Field Trips. Field trips for the Mechanics 5 and Geology classes were held during the year. The Geology class visited the Manuels River area and studied the rock formations there and also visited the plant and quarry of Talcville, Manuels. To see modern building equipment in use and also the uses for building materials the Mechanics class visited the U. S. Army dock in St. John's, then under construction, and also the laundry and dry cleaning plants at Fort Pepperrell. Mr. H. Preston, Chief of Planning and Surveys, was our guide and our tour also included a visit to the large hospital building which was then nearing completion. Great courtesy was shown the students by the American Engineers who, during our visit, took time off to explain the features of engineering interest. The students were keen and asked many questions. To test their observing powers they were later assigned reports on their visits.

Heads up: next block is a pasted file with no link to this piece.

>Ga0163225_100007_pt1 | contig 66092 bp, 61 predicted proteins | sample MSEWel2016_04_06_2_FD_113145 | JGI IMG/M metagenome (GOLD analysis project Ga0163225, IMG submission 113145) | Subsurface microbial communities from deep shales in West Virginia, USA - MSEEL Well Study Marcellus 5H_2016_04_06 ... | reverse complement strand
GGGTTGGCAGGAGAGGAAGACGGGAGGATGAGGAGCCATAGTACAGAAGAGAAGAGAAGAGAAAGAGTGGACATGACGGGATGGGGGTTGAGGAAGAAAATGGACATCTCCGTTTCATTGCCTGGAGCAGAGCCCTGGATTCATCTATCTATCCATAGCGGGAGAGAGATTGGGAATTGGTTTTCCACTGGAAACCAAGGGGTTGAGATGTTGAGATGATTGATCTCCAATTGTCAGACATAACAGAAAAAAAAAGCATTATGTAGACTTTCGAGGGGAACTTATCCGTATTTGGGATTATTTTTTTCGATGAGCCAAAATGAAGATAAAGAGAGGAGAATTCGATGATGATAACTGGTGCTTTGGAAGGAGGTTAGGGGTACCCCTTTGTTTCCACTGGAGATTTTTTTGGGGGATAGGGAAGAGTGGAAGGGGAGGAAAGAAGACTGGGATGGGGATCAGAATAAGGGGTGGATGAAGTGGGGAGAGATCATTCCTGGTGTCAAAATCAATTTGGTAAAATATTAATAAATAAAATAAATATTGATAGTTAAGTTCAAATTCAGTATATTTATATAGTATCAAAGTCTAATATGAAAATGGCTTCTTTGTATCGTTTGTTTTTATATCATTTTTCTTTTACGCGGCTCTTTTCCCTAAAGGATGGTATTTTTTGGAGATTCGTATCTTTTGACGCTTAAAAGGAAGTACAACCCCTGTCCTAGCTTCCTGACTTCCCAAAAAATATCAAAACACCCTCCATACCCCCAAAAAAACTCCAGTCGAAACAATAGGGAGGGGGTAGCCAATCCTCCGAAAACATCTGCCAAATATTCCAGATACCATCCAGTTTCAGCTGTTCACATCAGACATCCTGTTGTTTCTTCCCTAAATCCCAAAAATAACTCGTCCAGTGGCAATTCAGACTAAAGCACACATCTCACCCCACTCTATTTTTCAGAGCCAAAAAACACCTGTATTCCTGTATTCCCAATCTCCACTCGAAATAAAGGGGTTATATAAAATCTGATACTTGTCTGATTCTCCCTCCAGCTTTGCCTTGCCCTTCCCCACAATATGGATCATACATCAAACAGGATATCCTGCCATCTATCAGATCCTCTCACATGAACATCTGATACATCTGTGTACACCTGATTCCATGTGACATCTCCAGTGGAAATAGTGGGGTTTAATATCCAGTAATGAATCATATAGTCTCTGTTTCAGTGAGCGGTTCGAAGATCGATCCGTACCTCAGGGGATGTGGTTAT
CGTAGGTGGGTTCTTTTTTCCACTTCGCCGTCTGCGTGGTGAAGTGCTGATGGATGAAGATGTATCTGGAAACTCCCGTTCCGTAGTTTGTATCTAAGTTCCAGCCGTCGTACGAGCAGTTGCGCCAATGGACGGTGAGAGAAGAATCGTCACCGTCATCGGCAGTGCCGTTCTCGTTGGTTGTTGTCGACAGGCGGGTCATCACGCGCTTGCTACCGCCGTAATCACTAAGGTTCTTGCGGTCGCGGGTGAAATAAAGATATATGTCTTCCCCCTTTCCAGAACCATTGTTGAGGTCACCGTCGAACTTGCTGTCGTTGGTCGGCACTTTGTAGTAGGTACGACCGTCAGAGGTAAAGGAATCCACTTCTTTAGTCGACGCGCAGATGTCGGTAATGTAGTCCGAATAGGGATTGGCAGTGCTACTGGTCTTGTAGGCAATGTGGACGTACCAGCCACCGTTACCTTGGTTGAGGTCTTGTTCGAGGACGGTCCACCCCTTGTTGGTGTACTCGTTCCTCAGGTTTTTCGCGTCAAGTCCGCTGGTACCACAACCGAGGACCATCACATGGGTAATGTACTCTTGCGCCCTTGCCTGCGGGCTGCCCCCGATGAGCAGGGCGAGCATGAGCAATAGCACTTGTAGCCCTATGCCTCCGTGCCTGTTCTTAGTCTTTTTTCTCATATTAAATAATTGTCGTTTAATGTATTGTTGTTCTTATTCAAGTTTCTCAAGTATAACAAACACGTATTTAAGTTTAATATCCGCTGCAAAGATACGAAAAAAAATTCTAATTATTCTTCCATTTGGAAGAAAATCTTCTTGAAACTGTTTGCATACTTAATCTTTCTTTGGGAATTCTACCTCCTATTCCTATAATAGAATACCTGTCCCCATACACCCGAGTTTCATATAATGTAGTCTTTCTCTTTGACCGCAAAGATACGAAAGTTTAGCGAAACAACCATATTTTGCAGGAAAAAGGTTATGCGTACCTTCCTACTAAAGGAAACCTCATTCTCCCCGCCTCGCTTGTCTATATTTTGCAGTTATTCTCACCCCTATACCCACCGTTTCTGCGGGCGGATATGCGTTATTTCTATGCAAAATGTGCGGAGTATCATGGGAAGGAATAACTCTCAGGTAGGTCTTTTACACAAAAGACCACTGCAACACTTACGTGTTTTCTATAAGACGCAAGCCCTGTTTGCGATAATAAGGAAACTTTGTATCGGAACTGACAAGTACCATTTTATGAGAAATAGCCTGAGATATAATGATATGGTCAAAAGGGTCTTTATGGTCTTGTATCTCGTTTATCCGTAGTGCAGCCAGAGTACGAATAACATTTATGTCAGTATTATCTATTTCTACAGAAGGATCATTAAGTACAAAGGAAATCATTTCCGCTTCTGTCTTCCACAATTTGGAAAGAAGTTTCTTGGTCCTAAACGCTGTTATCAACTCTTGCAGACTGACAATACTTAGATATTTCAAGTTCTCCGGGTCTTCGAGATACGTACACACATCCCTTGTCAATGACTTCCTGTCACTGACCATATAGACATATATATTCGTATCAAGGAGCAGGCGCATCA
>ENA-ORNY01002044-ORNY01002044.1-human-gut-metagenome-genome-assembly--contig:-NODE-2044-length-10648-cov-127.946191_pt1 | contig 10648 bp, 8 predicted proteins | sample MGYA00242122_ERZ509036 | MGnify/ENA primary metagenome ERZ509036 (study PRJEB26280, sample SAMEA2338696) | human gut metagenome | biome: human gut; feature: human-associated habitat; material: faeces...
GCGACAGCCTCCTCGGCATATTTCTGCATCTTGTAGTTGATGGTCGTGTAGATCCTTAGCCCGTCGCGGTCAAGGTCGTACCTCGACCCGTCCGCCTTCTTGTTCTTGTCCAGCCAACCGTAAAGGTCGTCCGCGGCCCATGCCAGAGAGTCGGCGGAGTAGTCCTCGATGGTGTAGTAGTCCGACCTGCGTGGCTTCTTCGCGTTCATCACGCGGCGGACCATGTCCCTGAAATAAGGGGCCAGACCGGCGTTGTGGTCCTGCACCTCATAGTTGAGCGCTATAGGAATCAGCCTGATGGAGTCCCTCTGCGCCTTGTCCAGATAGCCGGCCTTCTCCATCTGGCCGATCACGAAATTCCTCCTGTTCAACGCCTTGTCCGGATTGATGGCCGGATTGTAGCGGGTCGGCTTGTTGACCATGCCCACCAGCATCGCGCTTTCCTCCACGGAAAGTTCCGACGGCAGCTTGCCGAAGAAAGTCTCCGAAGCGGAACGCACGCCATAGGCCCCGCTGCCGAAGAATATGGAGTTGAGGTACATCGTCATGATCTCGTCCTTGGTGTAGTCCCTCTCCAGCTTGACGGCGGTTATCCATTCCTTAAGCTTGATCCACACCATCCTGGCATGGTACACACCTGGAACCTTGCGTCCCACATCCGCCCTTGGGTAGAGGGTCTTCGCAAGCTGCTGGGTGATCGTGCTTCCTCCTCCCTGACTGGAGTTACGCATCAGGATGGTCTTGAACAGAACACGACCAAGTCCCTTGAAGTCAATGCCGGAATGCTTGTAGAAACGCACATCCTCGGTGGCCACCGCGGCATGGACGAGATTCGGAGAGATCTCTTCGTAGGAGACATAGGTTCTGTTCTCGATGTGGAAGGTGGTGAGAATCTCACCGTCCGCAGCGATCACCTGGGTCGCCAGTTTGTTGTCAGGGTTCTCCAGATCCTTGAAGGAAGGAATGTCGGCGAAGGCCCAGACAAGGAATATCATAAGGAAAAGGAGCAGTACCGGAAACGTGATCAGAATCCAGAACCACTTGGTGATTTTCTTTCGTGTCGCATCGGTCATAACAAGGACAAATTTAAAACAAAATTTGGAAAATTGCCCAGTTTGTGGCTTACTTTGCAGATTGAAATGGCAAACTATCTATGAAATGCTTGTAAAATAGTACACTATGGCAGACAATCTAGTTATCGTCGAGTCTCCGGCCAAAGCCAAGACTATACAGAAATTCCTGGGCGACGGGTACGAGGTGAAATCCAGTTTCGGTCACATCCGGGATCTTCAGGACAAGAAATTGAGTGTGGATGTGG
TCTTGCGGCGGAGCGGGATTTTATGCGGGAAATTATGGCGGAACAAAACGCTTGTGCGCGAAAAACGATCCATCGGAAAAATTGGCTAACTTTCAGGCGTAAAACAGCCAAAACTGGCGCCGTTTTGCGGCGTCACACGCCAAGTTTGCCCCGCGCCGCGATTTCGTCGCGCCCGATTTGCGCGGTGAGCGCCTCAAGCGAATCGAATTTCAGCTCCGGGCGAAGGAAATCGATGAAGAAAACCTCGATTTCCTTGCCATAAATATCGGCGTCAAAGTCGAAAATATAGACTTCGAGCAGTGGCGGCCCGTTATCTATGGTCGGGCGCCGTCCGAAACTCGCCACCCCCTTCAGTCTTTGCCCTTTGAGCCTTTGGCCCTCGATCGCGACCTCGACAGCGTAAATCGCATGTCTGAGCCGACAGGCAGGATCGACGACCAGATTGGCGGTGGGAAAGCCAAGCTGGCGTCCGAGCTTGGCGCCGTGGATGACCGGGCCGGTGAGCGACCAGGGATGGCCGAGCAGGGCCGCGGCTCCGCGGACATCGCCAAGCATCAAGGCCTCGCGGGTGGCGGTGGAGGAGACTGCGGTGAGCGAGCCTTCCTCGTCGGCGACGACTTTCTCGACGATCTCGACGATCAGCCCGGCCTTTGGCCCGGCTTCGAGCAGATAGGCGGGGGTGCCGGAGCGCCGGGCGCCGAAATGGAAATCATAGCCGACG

Summer Employment. During the past two Summers our Engineering students have all procured work with the Engineering firms in Newfoundland. This has helped them obtain a practical knowledge of Engineering at work and also helped them financially to continue their studies. The Engineering Department, in keeping with the policy of the College, has helped greatly in placing the students with these firms by approaching likely employment sources early in the Spring, and having the students apply to the various offers. Many have again obtained work for the Summer months but signs are that the work will not be as plentiful as in other years.